Hollywood is all about phases. The problem is that they don’t understand how fast a phase would pass, most of the time before they can milk more money out of it. Years ago, it was the paranormal YA phase, with Twilight surprising the shit out of everyone by making it huge in the box office. One too many paranormal YAs made it to the screens big and small riding the Twilight wave, but none of them quite made it that big. There are good and bad things that came out of it. We had the bad on one corner like almost all the vampire YAs, maybe except Vampire Academy which was actually a pretty fun flick. But movies like Vampire Academy and Mortal Instrument didn’t make it big, not because they weren’t good YA films, but it was just more of a wrong timing and too huge of a box office expectation. Then came the Hunger Games, and it created another wave. This times it’s dystopia YAs. And after four years, they still keep pushing out movies set in dystopia in a rapid fire pace. A while ago I watched yet another movie like that riding the Hunger Games wave, appropriately named ‘The 5th Wave’. The movie wasn’t that great but it had an interesting enough idea to make me want to read the books.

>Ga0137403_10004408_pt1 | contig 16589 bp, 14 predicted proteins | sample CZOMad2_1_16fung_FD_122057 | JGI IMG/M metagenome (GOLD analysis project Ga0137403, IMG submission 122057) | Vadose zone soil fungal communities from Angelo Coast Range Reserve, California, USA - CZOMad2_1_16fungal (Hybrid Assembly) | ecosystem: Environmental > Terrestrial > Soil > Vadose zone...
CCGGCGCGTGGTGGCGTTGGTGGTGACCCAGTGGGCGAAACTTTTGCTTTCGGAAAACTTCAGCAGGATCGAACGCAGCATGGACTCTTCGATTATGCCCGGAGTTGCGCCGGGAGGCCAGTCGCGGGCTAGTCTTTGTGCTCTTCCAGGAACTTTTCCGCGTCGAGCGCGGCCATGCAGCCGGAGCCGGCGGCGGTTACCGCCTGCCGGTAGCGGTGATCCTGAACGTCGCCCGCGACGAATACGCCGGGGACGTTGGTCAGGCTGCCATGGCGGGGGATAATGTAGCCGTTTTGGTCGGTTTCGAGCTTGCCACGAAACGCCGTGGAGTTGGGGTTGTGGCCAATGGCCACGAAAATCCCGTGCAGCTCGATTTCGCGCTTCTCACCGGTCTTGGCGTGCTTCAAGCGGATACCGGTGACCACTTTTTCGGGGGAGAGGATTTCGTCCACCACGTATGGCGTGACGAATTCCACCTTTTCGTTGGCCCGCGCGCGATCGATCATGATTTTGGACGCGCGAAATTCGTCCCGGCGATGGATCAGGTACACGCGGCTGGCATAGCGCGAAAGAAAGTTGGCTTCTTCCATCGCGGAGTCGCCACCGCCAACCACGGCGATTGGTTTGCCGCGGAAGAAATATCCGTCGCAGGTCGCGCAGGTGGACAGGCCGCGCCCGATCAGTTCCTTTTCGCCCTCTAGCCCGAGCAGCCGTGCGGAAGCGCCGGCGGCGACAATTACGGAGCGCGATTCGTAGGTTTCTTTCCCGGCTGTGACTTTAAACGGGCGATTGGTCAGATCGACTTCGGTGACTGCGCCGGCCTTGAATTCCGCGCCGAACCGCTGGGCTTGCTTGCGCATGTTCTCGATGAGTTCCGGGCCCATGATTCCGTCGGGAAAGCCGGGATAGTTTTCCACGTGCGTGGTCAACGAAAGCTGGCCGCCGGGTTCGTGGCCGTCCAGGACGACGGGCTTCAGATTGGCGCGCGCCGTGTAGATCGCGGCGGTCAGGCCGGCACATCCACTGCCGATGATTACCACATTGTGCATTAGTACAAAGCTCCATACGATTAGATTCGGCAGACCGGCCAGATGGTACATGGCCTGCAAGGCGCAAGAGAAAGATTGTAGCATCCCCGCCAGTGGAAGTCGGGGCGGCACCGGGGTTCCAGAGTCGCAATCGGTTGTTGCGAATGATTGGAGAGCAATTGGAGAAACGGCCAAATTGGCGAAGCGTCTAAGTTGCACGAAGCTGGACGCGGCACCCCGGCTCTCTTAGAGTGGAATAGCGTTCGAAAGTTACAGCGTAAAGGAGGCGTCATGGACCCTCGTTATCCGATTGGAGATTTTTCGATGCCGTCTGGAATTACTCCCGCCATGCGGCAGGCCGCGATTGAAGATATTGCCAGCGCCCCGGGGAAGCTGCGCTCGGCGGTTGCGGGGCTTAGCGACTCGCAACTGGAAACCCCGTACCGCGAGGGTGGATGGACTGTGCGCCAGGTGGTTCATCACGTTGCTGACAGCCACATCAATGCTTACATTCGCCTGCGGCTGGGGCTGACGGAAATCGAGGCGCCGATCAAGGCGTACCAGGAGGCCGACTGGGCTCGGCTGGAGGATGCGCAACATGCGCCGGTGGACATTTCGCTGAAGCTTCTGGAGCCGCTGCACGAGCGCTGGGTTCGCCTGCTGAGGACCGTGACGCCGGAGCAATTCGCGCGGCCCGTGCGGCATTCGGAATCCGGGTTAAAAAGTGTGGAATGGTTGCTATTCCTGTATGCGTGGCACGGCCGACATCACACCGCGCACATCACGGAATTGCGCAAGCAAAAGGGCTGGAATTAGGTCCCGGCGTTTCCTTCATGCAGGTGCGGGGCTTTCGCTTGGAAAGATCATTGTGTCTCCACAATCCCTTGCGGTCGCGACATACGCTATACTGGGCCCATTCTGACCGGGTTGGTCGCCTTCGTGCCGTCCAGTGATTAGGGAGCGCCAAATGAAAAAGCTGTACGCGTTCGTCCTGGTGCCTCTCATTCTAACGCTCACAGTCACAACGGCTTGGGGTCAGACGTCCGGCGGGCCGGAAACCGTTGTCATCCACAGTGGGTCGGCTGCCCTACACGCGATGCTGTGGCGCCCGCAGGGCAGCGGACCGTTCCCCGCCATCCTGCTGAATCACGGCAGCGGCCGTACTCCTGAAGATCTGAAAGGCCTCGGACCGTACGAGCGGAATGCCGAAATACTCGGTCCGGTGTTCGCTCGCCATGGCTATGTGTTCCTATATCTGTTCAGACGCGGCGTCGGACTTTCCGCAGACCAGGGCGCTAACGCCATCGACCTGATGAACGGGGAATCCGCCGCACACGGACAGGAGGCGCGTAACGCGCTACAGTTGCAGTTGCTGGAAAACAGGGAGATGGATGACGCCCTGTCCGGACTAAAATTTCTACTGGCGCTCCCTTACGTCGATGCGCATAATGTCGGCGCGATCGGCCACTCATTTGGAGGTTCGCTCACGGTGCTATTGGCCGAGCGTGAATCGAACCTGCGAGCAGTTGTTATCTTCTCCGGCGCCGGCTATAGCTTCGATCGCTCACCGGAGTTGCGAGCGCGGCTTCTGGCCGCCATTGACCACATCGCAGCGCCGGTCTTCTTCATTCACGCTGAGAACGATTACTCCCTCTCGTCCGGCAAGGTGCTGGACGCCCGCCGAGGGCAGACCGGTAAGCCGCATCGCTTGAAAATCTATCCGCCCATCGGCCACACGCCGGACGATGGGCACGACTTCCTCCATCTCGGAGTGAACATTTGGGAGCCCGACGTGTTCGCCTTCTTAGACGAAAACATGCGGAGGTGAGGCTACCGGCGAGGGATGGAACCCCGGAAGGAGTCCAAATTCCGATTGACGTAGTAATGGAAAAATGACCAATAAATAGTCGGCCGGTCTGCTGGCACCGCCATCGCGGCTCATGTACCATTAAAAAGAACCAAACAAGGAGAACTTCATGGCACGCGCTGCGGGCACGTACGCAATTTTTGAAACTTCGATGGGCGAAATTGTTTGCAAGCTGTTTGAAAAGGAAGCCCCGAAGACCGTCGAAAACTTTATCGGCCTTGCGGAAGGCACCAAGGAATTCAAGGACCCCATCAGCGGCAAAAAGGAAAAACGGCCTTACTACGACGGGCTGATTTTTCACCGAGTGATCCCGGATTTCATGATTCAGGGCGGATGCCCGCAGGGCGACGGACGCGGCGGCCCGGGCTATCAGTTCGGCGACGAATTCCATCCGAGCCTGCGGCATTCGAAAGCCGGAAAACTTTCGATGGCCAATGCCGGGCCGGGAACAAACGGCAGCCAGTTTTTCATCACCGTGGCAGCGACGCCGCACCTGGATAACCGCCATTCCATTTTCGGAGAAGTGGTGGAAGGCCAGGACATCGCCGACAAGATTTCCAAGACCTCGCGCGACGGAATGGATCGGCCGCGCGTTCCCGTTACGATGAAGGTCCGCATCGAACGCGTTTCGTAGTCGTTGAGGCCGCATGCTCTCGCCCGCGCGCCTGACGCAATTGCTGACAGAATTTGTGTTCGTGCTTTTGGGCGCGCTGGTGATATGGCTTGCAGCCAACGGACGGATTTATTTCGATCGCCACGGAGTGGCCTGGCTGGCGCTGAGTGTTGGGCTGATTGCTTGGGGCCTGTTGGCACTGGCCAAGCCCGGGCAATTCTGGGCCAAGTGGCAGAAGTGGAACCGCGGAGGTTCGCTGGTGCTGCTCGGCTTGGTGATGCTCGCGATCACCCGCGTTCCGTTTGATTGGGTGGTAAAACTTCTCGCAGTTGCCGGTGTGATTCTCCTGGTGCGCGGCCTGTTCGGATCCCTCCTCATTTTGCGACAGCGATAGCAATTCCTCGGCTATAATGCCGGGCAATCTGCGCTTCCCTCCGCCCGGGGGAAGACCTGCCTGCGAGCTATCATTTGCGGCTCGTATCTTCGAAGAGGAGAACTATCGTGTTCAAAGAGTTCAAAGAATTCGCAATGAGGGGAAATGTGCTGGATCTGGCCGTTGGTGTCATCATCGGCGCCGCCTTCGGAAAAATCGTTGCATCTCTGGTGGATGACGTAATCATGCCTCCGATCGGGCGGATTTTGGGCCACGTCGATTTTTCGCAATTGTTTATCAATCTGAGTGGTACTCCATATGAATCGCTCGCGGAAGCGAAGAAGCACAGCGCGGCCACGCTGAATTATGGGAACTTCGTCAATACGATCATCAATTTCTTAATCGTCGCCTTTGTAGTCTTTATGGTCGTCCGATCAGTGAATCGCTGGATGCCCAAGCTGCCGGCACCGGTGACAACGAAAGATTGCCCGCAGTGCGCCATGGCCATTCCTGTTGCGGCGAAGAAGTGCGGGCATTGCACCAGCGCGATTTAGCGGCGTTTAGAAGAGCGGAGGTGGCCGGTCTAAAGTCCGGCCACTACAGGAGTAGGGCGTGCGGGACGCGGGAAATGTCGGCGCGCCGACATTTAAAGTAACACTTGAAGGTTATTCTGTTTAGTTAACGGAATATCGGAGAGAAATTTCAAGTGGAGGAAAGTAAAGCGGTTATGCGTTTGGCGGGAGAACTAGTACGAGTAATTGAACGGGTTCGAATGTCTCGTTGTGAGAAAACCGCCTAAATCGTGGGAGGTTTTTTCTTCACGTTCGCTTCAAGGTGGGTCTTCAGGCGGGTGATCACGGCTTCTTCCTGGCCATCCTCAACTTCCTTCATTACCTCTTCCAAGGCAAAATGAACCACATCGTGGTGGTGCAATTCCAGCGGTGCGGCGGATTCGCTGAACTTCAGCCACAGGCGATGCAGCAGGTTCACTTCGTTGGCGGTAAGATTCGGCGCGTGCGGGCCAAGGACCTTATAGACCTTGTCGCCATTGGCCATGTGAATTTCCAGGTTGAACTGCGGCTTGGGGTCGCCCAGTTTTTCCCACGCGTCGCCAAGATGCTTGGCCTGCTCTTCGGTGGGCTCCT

When I found out that it was yet another YA trilogy, I groaned inside in frustration. It’s not that I have anything against trilogies, I just had my fair share of really crappy ones. You can witness the same phenomenon in TV shows. First someone come up with a brilliant idea, unique and fascinating, so they pitch the idea to the money people. But that’s the only thing they had, just an idea, enough story for one season of television or one 300-400 pages novel. But like making television, you can’t leave just after one season, many writer and producer can’t wrap their head around the idea of a stand-alone book, they don’t understand the beauty of just one book, a properly told story. And of course, there is the money. More books equals more money. And that is something I strongly dislike. I love long series, only if you have enough story to tell. Like Harry Potter and the Song of Ice and Fire, both epic sagas that simply can’t be contained in merely three books. But then we have books like ‘The 5th Wave’ by Rick Yancey. There will be some spoilers.